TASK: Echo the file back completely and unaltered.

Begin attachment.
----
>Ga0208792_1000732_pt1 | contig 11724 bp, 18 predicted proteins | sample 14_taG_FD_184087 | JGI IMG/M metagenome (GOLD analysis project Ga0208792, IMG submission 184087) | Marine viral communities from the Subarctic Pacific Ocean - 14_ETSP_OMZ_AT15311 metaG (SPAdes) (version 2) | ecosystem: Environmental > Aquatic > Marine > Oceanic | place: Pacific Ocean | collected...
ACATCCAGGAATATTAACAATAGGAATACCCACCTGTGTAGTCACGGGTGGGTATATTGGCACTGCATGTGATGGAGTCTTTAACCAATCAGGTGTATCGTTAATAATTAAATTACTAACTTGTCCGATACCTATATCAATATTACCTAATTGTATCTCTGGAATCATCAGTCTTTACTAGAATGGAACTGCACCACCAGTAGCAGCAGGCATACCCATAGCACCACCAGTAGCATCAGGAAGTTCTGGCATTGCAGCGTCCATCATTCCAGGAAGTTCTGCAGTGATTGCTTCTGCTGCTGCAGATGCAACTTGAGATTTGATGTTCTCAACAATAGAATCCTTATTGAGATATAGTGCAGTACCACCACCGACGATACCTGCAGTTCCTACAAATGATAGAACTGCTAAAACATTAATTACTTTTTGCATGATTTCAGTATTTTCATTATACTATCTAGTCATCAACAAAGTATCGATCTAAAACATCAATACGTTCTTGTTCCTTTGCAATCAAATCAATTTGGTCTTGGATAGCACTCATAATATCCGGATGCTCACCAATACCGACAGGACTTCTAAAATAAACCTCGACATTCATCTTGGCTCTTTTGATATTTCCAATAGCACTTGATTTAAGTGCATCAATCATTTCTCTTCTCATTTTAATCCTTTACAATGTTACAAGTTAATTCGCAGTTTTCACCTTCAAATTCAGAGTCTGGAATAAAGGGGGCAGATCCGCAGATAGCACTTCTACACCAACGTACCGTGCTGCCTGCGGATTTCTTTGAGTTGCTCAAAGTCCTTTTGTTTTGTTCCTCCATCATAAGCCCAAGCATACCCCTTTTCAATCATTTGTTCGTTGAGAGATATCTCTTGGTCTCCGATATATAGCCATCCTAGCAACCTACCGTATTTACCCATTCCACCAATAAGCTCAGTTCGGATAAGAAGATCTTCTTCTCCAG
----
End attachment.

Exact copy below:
>Ga0208792_1000732_pt1 | contig 11724 bp, 18 predicted proteins | sample 14_taG_FD_184087 | JGI IMG/M metagenome (GOLD analysis project Ga0208792, IMG submission 184087) | Marine viral communities from the Subarctic Pacific Ocean - 14_ETSP_OMZ_AT15311 metaG (SPAdes) (version 2) | ecosystem: Environmental > Aquatic > Marine > Oceanic | place: Pacific Ocean | collected...
ACATCCAGGAATATTAACAATAGGAATACCCACCTGTGTAGTCACGGGTGGGTATATTGGCACTGCATGTGATGGAGTCTTTAACCAATCAGGTGTATCGTTAATAATTAAATTACTAACTTGTCCGATACCTATATCAATATTACCTAATTGTATCTCTGGAATCATCAGTCTTTACTAGAATGGAACTGCACCACCAGTAGCAGCAGGCATACCCATAGCACCACCAGTAGCATCAGGAAGTTCTGGCATTGCAGCGTCCATCATTCCAGGAAGTTCTGCAGTGATTGCTTCTGCTGCTGCAGATGCAACTTGAGATTTGATGTTCTCAACAATAGAATCCTTATTGAGATATAGTGCAGTACCACCACCGACGATACCTGCAGTTCCTACAAATGATAGAACTGCTAAAACATTAATTACTTTTTGCATGATTTCAGTATTTTCATTATACTATCTAGTCATCAACAAAGTATCGATCTAAAACATCAATACGTTCTTGTTCCTTTGCAATCAAATCAATTTGGTCTTGGATAGCACTCATAATATCCGGATGCTCACCAATACCGACAGGACTTCTAAAATAAACCTCGACATTCATCTTGGCTCTTTTGATATTTCCAATAGCACTTGATTTAAGTGCATCAATCATTTCTCTTCTCATTTTAATCCTTTACAATGTTACAAGTTAATTCGCAGTTTTCACCTTCAAATTCAGAGTCTGGAATAAAGGGGGCAGATCCGCAGATAGCACTTCTACACCAACGTACCGTGCTGCCTGCGGATTTCTTTGAGTTGCTCAAAGTCCTTTTGTTTTGTTCCTCCATCATAAGCCCAAGCATACCCCTTTTCAATCATTTGTTCGTTGAGAGATATCTCTTGGTCTCCGATATATAGCCATCCTAGCAACCTACCGTATTTACCCATTCCACCAATAAGCTCAGTTCGGATAAGAAGATCTTCTTCTCCAG